What happens when job-creating businesses are not hampered by strangling government regulation
Food for thought? —Jeff Weintraub
=> Vanity Fair (4/18/2013):[Wednesday evening] a fertilizer plant in a Texan town called West caught fire and exploded, “killing as many as 15 people and injuring more than 160 others, laying waste to buildings and potentially sending toxic fumes into the air,” The New York Times reports. Among the badly damaged buildings, a nursing home; among those already pronounced dead, two E.M.S. rescuers.
Videos of the explosion and descriptions from West's nearby residents are equally unbelievable and upsetting. An example of the latter, per CNN:
“It, like, picked you up,” a woman told CNN affiliate WFAA. “It just took your breath away. And then it dropped you and it exploded everything around you... It was like a suction and then it just blew it all out. You could feel everything. You could feel it on your skin, your hair was being blown. It was crazy.”[....]
She managed to cover one of her children, she said, and “grabbed my little one and dove through a door. It was chaos. All my windows blew out, my doors off the hinges. All I had were my keys in my hand and I just threw the dog, everybody in the car and we took off.”
=> Fox News (4/20/2013):[R]esidents attempt to recover some semblance of normalcy in the 2,800-person town of West, Texas. "The devastation is immense," said Texas Attorney General Greg Abbott of West, Texas, while another official added, "There are homes flattened. Part of that community is gone."
The explosion occurred around 8 p.m. Wednesday and could be heard as far away as Waxahachie, a town 45 miles north. Flames spiraled into the evening sky and rained burning embers, shrapnel and debris down on frightened residents.
A member of the West City Council, Al Vanek, said a four-block area around the explosion at the West Fertilizer Co. Plant was "totally decimated."
The Dallas Morning News reported that among the dead were at least 11 emergency responders, three of whom were training at the time of the blast to become EMTs. They valiantly rushed to the growing smoke plume that could be seen for miles around the small community of 2,800 people. It would be, as the paper said, "their last call." [....]
Other witnesses compared the scene to that of the 1995 Oklahoma City bombing, and authorities said the plant made materials similar to that used to fuel the bomb that tore apart that city's Murrah Federal Building.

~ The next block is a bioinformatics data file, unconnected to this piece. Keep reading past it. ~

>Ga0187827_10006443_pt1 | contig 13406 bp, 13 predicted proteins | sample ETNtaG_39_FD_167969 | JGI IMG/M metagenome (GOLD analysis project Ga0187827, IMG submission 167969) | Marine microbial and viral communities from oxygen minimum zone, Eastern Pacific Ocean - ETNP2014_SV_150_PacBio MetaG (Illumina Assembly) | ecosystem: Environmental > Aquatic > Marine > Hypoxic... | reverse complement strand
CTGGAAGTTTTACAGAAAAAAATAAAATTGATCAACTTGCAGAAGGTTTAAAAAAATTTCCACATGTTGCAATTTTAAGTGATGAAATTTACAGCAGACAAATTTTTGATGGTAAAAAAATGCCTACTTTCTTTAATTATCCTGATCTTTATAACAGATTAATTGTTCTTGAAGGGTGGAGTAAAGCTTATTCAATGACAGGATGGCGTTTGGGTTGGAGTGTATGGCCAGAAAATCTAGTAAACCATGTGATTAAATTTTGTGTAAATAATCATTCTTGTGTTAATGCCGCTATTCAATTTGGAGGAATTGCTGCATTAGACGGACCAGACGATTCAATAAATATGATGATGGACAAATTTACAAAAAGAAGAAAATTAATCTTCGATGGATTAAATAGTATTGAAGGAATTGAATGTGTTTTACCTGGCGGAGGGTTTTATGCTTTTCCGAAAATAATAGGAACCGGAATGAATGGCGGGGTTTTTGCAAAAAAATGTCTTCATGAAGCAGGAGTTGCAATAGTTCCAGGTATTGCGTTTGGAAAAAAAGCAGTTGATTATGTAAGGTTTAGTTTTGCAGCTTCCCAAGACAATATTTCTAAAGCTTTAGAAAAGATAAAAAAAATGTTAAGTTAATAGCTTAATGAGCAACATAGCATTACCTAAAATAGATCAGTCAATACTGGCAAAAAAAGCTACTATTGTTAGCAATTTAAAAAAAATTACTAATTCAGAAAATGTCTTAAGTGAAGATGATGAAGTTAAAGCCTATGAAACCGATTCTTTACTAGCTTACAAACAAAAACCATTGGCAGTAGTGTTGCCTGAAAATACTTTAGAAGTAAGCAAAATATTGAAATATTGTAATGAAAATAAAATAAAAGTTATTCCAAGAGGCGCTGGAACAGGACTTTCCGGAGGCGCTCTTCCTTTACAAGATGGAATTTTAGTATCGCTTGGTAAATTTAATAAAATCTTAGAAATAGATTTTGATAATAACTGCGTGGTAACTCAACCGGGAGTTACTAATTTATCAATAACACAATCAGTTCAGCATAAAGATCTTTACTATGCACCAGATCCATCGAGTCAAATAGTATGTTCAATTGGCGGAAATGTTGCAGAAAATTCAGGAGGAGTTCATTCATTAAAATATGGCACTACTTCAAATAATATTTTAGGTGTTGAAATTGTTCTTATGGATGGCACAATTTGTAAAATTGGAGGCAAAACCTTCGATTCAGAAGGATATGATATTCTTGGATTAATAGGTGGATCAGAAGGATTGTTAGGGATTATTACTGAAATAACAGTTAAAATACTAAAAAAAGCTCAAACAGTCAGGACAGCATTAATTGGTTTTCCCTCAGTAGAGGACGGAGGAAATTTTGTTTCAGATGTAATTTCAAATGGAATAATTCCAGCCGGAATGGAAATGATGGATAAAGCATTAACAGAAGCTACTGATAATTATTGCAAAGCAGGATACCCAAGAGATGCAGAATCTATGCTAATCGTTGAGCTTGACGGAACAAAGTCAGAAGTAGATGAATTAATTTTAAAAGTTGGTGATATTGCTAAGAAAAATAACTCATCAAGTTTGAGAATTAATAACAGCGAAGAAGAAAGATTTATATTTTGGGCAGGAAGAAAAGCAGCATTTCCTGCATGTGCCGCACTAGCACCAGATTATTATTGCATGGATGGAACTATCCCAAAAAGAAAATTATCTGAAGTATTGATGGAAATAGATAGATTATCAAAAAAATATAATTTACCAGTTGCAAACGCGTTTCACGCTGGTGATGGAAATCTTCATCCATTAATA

In addition to the dead, approximately 200 people were injured by the blast. [....]
=> Talking Points Memo (4/19/2013):Sixty people remain unaccounted for after a massive fertilizer plant explosion in West, Texas on Wednesday, according to Sen. John Cornyn (R-TX).
"We still don't know the extent of their loss," Cornyn said in a news conference Friday, according to the Wall Street Journal. [....]
=> ThinkProgress (4/19/2013):The Associated Press is reporting that the fertilizer plant in West, Texas that exploded on Wednesday night hasn’t been inspected by the Occupational Health and Safety Administration (OSHA) since 1985, nearly three decades ago. It was issued a fine on its last inspection for a violation related to storing ammonia:
Records reviewed by The Associated Press show that OSHA issued the West Chemical & Fertilizer Co., as the plant was called at the time, a $30 fine for a serious violation for storage of anhydrous ammonia.The plant was also cited for failing to get a permit in 2006 after a complaint of a strong ammonia smell. That smell was reported to be “very bad” on the night of the explosion. Storing ammonia at fertilizer plants can be very hazardous; in 2008, the Center for American Progress found a fertilizer plant that stored millions of pounds of anhydrous ammonia in Pasadena, Texas to be among the most hazardous chemical facilities in the country, with more than 3 million people living in range of a worst-case ammonia gas release.
OSHA cited the plant for four other serious violations of respiratory protection standards but did not issue fines. The maximum fine for a serious violation was $1,000.
A day after the explosion in West, the Government Accountability Office (GAO) released a new report documenting a widespread lack of workplace inspections by state OSHA programs. After surveying 22 state-run programs, it found that the agencies had problems with hiring and retaining inspectors, in part due to low pay. State budget cuts have had a big impact, leading to funding problems, and the federal agency often hasn’t taken over state plans because its own budget is too tight. This has meant that a workplace only gets a visit from OSHA inspectors every 99 years on average, with some state programs even worse. In Texas, a plant can only expect an inspection every 126 years.
The report led Rep. George Miller (D-CA) to introduce a bill to give the federal agency more authority to intervene in state plans and strengthen fines and prosecutions against violations. The lack of OSHA inspections contributes to a high rate of workplace deaths in the U.S., with over 4,500 in 2010 alone. The U.S. Chamber of Commerce has already stated its opposition to Democrats’ efforts to strengthen workplace safety regulations.
The plant in West was inspected in 2011 by the Pipeline and Hazardous Materials Safety Administration (PHMSA), which issued a fine of $10,100 for missing placards and “not having a security plan” in violation of Hazardous Materials Regulations. A compromise was reached in 2012 after corrective actions were taken, which included the plant admitting to the violations and paying a lowered penalty of $5,250.